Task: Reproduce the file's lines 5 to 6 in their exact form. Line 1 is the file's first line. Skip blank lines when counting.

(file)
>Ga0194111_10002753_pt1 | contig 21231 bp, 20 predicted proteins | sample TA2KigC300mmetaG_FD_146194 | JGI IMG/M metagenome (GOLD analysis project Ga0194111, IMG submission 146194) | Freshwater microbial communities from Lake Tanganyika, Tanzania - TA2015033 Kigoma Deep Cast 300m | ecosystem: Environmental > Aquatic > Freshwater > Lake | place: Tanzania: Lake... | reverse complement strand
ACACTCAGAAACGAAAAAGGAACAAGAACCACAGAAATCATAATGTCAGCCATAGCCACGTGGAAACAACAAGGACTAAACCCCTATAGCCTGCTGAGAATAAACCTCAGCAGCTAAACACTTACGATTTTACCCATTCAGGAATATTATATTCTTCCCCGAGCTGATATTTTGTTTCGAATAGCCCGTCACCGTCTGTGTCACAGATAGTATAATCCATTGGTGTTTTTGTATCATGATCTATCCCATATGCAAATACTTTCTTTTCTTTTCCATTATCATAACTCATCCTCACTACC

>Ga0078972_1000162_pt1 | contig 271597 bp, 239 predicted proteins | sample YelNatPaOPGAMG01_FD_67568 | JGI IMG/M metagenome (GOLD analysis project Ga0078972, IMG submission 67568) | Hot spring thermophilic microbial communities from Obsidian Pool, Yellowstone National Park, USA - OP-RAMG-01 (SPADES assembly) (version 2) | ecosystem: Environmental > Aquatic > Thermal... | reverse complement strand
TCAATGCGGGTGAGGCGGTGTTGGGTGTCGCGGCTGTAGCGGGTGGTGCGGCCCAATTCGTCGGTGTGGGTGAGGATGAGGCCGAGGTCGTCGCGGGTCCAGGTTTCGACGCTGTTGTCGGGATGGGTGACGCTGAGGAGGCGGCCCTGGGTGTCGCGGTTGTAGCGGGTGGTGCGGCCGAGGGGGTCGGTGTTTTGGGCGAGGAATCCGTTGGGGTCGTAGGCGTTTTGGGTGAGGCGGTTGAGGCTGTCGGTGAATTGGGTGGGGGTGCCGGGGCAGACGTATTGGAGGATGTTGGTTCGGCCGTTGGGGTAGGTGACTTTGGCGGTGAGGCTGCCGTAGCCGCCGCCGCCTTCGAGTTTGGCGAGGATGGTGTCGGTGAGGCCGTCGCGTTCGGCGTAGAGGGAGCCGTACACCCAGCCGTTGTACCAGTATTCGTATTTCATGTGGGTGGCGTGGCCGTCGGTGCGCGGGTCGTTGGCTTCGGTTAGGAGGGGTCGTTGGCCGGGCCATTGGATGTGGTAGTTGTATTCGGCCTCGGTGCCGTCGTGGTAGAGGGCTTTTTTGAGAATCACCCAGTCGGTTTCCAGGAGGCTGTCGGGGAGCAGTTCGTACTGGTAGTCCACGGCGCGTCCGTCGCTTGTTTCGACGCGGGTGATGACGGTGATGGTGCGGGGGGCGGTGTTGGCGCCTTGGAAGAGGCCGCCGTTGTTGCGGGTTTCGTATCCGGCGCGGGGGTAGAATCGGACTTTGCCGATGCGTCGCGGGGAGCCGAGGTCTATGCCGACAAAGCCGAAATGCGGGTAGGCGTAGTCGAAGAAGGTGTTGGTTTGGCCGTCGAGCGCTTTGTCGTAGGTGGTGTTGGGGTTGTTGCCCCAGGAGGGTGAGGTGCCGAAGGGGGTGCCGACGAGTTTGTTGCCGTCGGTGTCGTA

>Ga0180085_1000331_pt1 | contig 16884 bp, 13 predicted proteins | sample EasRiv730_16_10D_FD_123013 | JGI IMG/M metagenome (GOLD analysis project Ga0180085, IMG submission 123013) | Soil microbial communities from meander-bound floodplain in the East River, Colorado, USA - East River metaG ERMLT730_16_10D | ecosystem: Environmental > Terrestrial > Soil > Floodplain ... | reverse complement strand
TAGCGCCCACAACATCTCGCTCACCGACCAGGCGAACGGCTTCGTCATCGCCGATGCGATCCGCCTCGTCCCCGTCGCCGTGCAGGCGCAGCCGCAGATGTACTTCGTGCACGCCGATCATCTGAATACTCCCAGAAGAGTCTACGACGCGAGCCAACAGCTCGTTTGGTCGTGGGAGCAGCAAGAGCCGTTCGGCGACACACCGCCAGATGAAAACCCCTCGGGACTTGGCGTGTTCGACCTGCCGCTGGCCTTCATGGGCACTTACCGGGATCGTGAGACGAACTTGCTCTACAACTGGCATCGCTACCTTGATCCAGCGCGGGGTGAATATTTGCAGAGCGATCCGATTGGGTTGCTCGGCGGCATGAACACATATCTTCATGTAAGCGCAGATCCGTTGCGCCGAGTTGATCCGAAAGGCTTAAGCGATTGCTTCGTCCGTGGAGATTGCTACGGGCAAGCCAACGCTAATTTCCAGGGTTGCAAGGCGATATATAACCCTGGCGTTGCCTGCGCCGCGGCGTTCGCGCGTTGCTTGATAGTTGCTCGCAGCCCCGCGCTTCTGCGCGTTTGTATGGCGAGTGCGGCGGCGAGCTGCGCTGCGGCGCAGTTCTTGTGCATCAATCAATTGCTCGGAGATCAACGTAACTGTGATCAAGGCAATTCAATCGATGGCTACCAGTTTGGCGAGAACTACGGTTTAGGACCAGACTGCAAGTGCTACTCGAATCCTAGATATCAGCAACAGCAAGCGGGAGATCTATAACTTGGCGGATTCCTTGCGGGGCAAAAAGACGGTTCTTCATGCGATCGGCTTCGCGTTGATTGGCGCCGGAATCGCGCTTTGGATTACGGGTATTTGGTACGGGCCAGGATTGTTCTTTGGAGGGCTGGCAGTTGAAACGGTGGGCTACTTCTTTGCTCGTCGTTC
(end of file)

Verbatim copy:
>Ga0180085_1000331_pt1 | contig 16884 bp, 13 predicted proteins | sample EasRiv730_16_10D_FD_123013 | JGI IMG/M metagenome (GOLD analysis project Ga0180085, IMG submission 123013) | Soil microbial communities from meander-bound floodplain in the East River, Colorado, USA - East River metaG ERMLT730_16_10D | ecosystem: Environmental > Terrestrial > Soil > Floodplain ... | reverse complement strand
TAGCGCCCACAACATCTCGCTCACCGACCAGGCGAACGGCTTCGTCATCGCCGATGCGATCCGCCTCGTCCCCGTCGCCGTGCAGGCGCAGCCGCAGATGTACTTCGTGCACGCCGATCATCTGAATACTCCCAGAAGAGTCTACGACGCGAGCCAACAGCTCGTTTGGTCGTGGGAGCAGCAAGAGCCGTTCGGCGACACACCGCCAGATGAAAACCCCTCGGGACTTGGCGTGTTCGACCTGCCGCTGGCCTTCATGGGCACTTACCGGGATCGTGAGACGAACTTGCTCTACAACTGGCATCGCTACCTTGATCCAGCGCGGGGTGAATATTTGCAGAGCGATCCGATTGGGTTGCTCGGCGGCATGAACACATATCTTCATGTAAGCGCAGATCCGTTGCGCCGAGTTGATCCGAAAGGCTTAAGCGATTGCTTCGTCCGTGGAGATTGCTACGGGCAAGCCAACGCTAATTTCCAGGGTTGCAAGGCGATATATAACCCTGGCGTTGCCTGCGCCGCGGCGTTCGCGCGTTGCTTGATAGTTGCTCGCAGCCCCGCGCTTCTGCGCGTTTGTATGGCGAGTGCGGCGGCGAGCTGCGCTGCGGCGCAGTTCTTGTGCATCAATCAATTGCTCGGAGATCAACGTAACTGTGATCAAGGCAATTCAATCGATGGCTACCAGTTTGGCGAGAACTACGGTTTAGGACCAGACTGCAAGTGCTACTCGAATCCTAGATATCAGCAACAGCAAGCGGGAGATCTATAACTTGGCGGATTCCTTGCGGGGCAAAAAGACGGTTCTTCATGCGATCGGCTTCGCGTTGATTGGCGCCGGAATCGCGCTTTGGATTACGGGTATTTGGTACGGGCCAGGATTGTTCTTTGGAGGGCTGGCAGTTGAAACGGTGGGCTACTTCTTTGCTCGTCGTTC